At the start of the synod's session on Oct. 9, Cardinal Mario Grech, the leader of the Vatican's synod office, told the synod participants that some of their fellow members had come down with COVID-19 infections and would not be attending the sessions. Grech, who suggested participants should wash their hands frequently and said they could also wear masks if desired, later specified that the synod was aware of four such infections.
Francis did not take part in the Oct. 9 morning session. Vatican spokesman Matteo Bruni told NCR the pontiff had other engagements that morning.
Prior to the start of table discussions, British theologian and former leader of the global Dominican Order, Fr. Timothy Radcliffe, offered a biblical reflection. He encouraged synod members to avoid broad generalizations of one another and to genuinely listen to what each delegate has to say.
"Love is personal, hatred is abstract," said Radcliffe, who previously led the delegates in a three-day retreat outside of Rome before the official start of the synod on Oct. 4. "If you really meet someone, you may become angry, but hatred cannot be sustained in a truly personal encounter. If you glimpse their humanity, you will see the one who creates them and sustain them in being whose name is I am."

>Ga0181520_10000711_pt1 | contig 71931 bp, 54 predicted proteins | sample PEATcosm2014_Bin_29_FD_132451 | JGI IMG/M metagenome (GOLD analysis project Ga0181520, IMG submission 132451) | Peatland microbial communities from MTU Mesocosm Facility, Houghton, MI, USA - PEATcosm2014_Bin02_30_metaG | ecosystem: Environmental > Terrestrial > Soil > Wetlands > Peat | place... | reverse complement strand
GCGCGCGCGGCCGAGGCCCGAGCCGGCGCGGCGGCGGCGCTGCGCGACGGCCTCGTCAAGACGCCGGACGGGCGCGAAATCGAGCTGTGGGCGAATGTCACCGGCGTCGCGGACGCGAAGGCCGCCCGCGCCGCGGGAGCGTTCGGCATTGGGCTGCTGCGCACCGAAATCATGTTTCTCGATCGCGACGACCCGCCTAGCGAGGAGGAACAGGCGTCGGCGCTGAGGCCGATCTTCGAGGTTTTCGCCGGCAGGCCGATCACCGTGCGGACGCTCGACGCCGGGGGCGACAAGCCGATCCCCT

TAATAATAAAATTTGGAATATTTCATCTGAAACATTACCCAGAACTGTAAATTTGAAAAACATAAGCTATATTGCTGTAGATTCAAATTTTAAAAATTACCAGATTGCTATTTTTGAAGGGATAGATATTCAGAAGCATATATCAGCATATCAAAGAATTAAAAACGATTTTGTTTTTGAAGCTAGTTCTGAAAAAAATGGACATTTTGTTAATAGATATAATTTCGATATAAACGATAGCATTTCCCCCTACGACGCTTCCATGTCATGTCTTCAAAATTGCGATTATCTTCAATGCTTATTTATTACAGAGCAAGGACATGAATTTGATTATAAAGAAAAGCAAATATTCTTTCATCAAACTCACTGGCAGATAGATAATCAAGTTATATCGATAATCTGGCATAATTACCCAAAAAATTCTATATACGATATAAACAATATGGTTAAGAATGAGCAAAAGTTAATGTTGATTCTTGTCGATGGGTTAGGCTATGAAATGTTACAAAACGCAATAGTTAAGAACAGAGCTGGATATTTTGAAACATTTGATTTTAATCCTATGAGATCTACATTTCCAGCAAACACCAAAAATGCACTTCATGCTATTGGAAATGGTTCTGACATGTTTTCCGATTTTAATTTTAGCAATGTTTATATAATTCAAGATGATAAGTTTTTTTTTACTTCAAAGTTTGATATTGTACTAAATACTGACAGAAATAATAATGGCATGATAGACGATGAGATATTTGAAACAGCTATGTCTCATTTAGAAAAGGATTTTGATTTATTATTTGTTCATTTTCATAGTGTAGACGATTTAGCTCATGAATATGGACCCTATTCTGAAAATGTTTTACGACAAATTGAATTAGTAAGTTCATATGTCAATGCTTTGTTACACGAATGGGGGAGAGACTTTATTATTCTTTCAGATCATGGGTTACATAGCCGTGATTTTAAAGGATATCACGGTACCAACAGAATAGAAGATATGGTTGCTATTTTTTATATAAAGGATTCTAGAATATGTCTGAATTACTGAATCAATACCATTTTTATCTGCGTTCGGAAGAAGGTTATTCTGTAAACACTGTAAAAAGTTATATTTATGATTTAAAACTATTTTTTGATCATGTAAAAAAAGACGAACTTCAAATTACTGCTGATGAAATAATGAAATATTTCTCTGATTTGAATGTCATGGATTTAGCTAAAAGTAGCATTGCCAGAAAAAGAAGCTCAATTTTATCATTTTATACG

"So many people feel excluded or marginalized in our church because we have slapped abstract labels on them: divorced and remarried, gay people, polygamous people, refugees, Africans, Jesuits!" he said. "Our sins, our failures, are usually mistaken attempts to find what we most desire. But the Lord is waiting patiently for us by our wells, inviting us to thirst for more."
Radcliffe went on to reflect on the Gospel story of the woman at the well, in which Jesus violates social taboos and willingly enters into dialogue with a woman who is described as having previously been divorced several times, and had thus been shunned from her community.
"God thirsted for this fallen woman so much that he became human," said Radcliffe. After the radical encounter with Christ, said the theologian, the woman became "the first preacher of the Gospel."